of GDP and its monthly inflation rate to below 10 percent . The $1 .0 billion
drawn by Russia was to be retained in its international reserves .
In the spring of 1993, the IMF announced a new loan facility -- the
"Systemic Transformation Facility" (STF) -- intended specifically for Russia, but
available to other formerly socialist economies as well . The intent of the facility
was to streamline and focus conditionality . More precisely, it was intended to
ease conditionality and, thus, meet criticism that the IMF had not been
sufficiently responsive to Russia .
Countries borrowing under the STF are not required to have a standby
program in place . In countries where inflation is "unacceptably high or is
accelerating," however, macroeconomic stabilization efforts are of primary
importance in receiving STF loans . Access to the STF is limited to 50 percent
of quota . Funds from the STF are structured so as to be rapidly disbursing. The
loans are made available in two tranches, with the first half dispensed
immediately . The STF is a temporary loan facility that expires at the end of
1994 ; drawings must be completed by the end of 1995 .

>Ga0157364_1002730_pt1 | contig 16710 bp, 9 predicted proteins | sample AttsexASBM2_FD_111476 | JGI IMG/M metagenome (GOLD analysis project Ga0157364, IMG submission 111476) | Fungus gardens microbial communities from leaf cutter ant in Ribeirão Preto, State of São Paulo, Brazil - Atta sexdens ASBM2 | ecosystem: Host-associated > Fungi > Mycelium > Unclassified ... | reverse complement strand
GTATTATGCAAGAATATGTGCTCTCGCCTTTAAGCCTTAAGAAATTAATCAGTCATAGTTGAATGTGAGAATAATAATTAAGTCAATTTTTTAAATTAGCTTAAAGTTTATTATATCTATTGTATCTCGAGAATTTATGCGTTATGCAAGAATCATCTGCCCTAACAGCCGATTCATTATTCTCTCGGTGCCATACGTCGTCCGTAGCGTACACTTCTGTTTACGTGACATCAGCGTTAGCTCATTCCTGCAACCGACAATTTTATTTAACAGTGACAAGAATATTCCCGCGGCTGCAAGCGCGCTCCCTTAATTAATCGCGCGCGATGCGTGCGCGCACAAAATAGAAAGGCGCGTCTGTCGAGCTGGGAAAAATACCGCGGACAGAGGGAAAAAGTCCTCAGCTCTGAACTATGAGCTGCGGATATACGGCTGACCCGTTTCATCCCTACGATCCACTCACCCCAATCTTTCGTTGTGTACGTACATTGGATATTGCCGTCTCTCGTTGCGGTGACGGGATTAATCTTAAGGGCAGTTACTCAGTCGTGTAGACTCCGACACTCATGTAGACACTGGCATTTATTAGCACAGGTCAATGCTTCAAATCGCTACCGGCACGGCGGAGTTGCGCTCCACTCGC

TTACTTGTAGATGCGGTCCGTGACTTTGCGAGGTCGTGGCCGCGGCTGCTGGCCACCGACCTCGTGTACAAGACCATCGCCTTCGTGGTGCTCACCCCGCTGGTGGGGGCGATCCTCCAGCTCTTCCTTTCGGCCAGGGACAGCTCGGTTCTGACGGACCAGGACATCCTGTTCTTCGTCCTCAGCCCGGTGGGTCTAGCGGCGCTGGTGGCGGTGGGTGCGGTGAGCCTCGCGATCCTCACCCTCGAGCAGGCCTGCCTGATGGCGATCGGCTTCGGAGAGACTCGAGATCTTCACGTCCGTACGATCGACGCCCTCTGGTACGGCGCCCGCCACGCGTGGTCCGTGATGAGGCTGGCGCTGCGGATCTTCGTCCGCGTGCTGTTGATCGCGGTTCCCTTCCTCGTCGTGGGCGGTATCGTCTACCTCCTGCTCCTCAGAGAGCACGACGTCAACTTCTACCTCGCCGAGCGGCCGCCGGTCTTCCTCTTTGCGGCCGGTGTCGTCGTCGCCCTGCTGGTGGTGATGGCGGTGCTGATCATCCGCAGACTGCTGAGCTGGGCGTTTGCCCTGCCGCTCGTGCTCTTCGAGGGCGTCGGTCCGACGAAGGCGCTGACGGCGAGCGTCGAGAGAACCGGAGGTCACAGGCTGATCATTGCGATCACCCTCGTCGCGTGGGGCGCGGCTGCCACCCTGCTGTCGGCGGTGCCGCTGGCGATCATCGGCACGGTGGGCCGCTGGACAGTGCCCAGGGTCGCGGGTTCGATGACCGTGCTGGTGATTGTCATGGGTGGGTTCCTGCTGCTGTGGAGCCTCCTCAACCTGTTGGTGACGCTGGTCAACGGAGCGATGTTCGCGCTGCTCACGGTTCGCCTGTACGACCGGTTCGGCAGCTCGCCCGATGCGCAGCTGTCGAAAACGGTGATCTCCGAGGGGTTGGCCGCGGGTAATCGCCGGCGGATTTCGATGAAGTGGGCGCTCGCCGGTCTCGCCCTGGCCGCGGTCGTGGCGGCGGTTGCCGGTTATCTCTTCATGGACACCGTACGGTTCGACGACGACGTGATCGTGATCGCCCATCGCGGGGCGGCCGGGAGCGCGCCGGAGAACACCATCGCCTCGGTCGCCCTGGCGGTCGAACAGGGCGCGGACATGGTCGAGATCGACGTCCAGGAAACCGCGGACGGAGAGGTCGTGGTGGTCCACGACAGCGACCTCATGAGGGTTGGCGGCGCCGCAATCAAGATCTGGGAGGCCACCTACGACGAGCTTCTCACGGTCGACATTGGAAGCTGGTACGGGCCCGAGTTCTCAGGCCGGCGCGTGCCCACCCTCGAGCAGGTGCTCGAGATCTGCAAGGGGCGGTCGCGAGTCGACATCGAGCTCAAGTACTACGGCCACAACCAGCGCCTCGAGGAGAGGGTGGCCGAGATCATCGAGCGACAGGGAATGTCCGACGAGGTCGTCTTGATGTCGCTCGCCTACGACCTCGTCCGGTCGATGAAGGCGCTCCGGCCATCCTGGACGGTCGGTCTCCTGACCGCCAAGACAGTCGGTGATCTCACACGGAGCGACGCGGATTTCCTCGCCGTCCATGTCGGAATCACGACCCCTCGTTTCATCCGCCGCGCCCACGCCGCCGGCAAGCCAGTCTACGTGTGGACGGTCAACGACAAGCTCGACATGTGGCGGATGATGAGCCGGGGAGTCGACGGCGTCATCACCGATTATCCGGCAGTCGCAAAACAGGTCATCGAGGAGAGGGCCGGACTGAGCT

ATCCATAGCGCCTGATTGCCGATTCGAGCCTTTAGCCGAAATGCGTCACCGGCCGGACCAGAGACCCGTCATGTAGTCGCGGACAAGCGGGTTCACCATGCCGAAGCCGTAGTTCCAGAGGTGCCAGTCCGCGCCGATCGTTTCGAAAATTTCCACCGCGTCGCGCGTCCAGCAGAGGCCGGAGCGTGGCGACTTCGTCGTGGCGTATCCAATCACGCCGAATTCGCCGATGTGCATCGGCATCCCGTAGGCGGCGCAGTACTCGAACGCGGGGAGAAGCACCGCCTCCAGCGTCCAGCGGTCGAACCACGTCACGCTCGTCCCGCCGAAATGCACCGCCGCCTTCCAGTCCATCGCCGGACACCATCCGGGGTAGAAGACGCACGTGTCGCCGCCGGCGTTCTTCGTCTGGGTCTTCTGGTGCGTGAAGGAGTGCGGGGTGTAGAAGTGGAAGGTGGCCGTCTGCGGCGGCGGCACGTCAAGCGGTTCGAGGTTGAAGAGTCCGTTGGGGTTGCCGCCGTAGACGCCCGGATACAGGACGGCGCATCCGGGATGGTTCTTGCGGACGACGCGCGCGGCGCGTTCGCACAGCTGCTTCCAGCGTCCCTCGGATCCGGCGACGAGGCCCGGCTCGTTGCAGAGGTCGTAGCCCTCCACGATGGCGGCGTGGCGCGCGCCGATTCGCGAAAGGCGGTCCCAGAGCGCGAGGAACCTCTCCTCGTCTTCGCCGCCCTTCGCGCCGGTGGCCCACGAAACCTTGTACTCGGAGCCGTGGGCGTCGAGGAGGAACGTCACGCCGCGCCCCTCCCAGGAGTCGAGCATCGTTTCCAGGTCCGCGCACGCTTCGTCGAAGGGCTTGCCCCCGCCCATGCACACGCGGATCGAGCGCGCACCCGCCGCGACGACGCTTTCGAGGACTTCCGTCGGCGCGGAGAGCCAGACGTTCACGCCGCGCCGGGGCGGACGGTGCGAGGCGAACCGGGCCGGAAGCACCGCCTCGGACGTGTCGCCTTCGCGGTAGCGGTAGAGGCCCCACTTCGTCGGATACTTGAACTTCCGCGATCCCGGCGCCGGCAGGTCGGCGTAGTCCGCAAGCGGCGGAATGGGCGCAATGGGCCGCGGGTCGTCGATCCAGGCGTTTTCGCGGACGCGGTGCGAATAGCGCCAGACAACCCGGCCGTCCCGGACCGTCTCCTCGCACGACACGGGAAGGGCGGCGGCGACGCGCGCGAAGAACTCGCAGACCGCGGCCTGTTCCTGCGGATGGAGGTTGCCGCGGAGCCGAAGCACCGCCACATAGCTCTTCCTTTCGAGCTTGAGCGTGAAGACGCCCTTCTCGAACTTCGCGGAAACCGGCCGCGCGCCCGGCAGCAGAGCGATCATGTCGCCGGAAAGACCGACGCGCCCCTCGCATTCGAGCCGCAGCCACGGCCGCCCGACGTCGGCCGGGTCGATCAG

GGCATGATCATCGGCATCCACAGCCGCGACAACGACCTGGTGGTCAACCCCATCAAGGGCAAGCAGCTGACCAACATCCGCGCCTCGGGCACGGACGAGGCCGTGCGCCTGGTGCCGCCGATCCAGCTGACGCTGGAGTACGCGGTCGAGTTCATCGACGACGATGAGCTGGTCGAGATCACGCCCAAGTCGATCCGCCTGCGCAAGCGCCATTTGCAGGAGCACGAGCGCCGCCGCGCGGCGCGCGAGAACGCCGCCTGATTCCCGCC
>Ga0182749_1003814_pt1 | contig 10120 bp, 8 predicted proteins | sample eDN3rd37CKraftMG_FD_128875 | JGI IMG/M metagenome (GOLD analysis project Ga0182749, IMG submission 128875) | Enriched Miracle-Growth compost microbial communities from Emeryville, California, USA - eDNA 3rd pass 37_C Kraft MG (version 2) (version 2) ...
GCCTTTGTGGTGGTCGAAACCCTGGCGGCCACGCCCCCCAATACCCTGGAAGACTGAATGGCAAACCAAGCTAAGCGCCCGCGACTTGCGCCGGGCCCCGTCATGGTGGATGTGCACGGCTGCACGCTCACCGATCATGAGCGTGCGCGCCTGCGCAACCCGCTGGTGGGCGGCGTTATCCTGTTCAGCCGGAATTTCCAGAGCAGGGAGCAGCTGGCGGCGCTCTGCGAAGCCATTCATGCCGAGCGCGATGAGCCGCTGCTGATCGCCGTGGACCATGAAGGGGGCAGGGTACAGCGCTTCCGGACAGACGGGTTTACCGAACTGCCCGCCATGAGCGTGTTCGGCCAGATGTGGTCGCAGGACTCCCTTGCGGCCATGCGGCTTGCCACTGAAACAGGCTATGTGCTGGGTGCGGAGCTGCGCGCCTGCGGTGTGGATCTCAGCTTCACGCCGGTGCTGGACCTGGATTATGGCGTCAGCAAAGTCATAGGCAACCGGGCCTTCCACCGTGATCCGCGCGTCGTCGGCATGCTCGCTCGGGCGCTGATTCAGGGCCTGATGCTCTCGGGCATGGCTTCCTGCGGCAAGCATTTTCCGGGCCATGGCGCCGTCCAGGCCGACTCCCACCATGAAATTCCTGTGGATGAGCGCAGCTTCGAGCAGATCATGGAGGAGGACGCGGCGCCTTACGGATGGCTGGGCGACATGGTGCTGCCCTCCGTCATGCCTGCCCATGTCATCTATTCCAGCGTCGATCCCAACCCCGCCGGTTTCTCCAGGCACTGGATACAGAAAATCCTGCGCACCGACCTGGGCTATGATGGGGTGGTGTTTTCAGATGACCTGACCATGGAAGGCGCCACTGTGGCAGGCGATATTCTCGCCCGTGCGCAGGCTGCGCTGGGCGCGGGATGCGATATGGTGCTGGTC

For details of Russia's debt problems, see U .S. Library of Congress.
Mortgaging the Future by
Patricia A . Wertman . [Washington] August 12, 1992 . 33 p .
CRS Report 92-678 E .
International Debt and the ex-Soviet republics :
s The word "tranche" is derived from French, meaning slice, section, or
portion . IMF credit is made available in four tranches, each of which is equal
to 25 percent of a member's quota .
On June 30, 1993, the Executive Board of the IMF approved a drawing of
$1.5 billion (SDR 1,078 .275) for Russia, the first half of a proposed $3.0 billion
STF loan . Once again, Russia's key commitment was to reduce its budget deficit
to 5 percent of GDP and its monthly inflation rate to a "low single-digit level" - effectively the unmet targets of 1992's first tranche agreement . While the first
half was disbursed last summer, agreement between the IMF and Russia on the
second tranche of the STF loan proved to be extremely difficult . The accord was
reached only after direct negotiations between IMF Managing Director Michel
Camdessus and Russian Prime Minister Viktor Chernomyrdin . In addition to
the $1 .5 billion that the IMF will provide under the STF second tranche,
Russia's agreement with the IMF is also expected to lead to debt relief on
payments due to the Paris Club of official creditors in 1994 .